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    Yes there is.. mine.. ( sorry to sound like an infomercial, but I am a vendor, after all. )..ours contains a 100% active ingredient biological, that remains dormant until it encounters bugs.. it then devours the contaminants, and eradicates all traces of them.. your standard anti - fungus additives kill the orgainisms, and the "dead bodies" fall to the bottom of the tank.. we finish the job by dissolving the remnants so they are harmlessly combusted and don't clog the filter..

    As for Jet - A and sulfur, since it is kerosene based, my guess is that it needs to be 15ppm or lower as well..but since they can't make enough of it, I'm sure they're using high sulfur kerosene ( usually 400ppm) if that's all they have..

    In the future, you'll see JP - 8 fuel replace jet A.. the goal is to have a "single fuel forward" policy, that is blended to EPA specs, because making a special military fuel is too cost prohibitive.. This will mean using a fuel similar to today's on -road, either made from crude or coal - to - liquid. By the time it's all said and done, every user of diesel will be on the same fuel..

    Tom
     
  13. smalltruckbigcid

    smalltruckbigcid 1/2 ton status

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    All of what you are saying is right on but I wonder if using biodiesel is affecting things? Operating in the midwest I get to use lots of it. One story is that its cleaning out my tanks and thats why I'm going through fuel filters so fast. I swabbed the inside of one tank the other day and it came out clean so when does the "cleaning" action stop? Or is it cleaning out the tanks at the refineries and passing all that goodness on to me:whistle:. I really think that its more a microbe problem than most people realize.
    George
     
  14. 4by4bygod

    4by4bygod 1/2 ton status

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    Ding ding... you are 100% correct. the fuel itself is a bacteria / fungus / yeast growth factory.. unfortunately, you have quality standards all over the map..

    Tom
     
  15. smalltruckbigcid

    smalltruckbigcid 1/2 ton status

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    Quality standards...thats a bad joke. I've been kicked out of a truckstop in Michegan for checking the fuel I was about to buy with a hydrometer. If you call your states powers that be who watch over this stuff (here in MN its the health dept:crazy:) they usually don't have time for diesel fuel problems. Unless it impacts tax revenue, then they have time because thats a different department.

    Whats really funny is how the new car makers are starting to push diesel engines for economy and pollution and the average buyer has no idea what is going to hit them when they only refuel once a month and start having bacteria problems. The finger pointing will be insane then. If big oil thinks people are pissed at them now its going to get really bad then. This will be coming after the lawsuits now started about hot fuel. They really have no defense on this one.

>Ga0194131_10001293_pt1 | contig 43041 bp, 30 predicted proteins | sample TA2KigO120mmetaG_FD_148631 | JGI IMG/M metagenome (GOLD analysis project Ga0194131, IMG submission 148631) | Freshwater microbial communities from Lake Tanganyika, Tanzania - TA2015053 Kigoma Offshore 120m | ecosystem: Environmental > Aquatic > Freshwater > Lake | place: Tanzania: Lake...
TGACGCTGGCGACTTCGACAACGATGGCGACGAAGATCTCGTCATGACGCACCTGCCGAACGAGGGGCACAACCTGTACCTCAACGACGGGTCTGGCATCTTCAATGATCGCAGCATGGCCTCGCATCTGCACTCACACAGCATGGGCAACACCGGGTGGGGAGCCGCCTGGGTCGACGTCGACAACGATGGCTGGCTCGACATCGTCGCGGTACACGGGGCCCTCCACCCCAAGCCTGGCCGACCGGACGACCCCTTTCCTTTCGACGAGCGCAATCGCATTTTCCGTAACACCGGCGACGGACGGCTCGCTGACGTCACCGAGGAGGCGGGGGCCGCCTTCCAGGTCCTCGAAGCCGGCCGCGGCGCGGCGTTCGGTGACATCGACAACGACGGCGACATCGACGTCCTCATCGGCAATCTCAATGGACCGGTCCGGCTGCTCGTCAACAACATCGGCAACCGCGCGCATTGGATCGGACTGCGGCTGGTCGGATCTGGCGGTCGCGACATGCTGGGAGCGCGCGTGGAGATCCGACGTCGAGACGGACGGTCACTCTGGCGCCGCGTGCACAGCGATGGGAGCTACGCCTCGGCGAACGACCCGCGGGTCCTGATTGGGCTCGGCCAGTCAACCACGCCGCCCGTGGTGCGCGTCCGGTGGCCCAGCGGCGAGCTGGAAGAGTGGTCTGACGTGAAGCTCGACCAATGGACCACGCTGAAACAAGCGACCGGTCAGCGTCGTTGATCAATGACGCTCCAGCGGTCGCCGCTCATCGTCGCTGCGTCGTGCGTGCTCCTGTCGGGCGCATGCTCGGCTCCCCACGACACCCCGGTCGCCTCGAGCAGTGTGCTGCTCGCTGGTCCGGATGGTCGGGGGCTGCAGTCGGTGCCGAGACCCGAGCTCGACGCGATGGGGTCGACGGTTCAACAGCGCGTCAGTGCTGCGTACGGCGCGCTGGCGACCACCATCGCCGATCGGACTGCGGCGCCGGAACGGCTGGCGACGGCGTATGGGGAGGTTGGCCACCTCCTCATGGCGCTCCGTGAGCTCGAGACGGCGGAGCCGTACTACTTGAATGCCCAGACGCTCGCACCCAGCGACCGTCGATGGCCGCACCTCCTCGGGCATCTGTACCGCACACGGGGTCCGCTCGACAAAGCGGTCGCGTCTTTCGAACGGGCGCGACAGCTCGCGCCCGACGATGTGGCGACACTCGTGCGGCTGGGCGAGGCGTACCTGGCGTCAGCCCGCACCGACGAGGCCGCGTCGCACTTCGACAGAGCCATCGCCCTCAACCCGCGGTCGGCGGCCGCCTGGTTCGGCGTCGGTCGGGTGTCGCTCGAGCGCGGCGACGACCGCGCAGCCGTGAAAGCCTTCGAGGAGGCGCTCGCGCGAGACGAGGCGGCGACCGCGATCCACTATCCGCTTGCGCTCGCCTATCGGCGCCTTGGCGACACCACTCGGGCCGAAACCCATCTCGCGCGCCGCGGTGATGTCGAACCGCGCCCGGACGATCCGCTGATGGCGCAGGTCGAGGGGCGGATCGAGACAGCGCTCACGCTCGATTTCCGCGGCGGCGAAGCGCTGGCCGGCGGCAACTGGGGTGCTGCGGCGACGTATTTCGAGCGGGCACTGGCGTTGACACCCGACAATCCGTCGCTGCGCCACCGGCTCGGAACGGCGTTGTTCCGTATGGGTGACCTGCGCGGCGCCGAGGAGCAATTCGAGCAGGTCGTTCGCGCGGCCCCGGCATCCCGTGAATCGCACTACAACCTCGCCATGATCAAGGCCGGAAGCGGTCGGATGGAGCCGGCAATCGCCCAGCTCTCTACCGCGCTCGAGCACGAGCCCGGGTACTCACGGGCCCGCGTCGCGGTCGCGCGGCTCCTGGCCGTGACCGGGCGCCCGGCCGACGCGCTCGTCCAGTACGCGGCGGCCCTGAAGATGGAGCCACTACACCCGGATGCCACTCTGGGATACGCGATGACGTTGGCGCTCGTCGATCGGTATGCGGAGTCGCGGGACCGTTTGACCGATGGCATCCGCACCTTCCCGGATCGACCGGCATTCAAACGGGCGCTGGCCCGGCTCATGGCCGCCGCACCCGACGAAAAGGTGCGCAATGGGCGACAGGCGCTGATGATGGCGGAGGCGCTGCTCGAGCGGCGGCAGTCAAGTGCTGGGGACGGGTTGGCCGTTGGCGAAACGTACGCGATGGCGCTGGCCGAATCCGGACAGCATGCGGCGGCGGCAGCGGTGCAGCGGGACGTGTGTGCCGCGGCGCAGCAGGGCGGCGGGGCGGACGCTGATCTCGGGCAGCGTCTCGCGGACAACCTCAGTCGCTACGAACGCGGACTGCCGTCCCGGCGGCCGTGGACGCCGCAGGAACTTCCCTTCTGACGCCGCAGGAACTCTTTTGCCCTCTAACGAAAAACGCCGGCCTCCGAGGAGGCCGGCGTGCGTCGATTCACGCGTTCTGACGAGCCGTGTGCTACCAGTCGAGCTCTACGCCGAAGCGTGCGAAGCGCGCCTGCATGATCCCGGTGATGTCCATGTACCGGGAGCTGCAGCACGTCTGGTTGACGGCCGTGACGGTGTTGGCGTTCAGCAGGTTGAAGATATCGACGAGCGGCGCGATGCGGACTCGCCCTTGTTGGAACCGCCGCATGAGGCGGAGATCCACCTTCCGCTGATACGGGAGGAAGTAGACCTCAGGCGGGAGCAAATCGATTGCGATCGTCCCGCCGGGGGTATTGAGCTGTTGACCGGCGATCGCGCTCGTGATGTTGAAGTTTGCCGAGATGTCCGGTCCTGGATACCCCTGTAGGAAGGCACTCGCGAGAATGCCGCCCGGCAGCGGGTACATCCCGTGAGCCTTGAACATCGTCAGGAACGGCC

Because the engines have gotten more complex their fuel requirements have too. But due to local and federal law there are something like 27 different blends of basic #2 diesel produced for this country. And some of those are hard to set on fire, I've tried. Which makes me wonder how it burns in the engine:screwy:
    George
     
  16. k204dr

    k204dr 1/2 ton status

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    maybe that explains why i'm only getting thirteen after new injector nozzles. sorry fuel. how much mileage drop have you been noticing?
     
  17. smalltruckbigcid

    smalltruckbigcid 1/2 ton status

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    Sometimes its a little better. But not usually its more like a 10~15% drop, and I really need new injectors in my truck but at $295.00 each.....
    George
     
  18. k204dr

    k204dr 1/2 ton status

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    295 for each injector? what do you have? mine were like $20 each.
     
  19. smalltruckbigcid

    smalltruckbigcid 1/2 ton status

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    Cummins Cat and Detroit Diesel 60 series are all about the same or higher
    And these injectors are electronically controlled which is why they are so expensive.
     
  20. CDA 455

    CDA 455 3/4 ton status

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    My 2 cents:

    I think the sellers of gas/diesel have shifted the 'extra cost' of the non-diesel fuel to the price of diesel, simply to keep the whiners (gas consumers) off of their backs.

    1)Diesel is much cheaper to produce than unleaded blends.
    2)However, it's very expensive to produce the 40+ different blends of unleaded gas, vis-a-vis, more expensive gas.

    3)More people consume unleaded than Diesel.
    4)Those same people b*tch to high-heaven about the price of unleaded too :( .
    5)Diesel starts out much cheaper; shift some cost, everyone becomes more equally screwed :mad: !


    DISCLAIMER: THIS IS ONLY MY UNFOUNDED THEORY!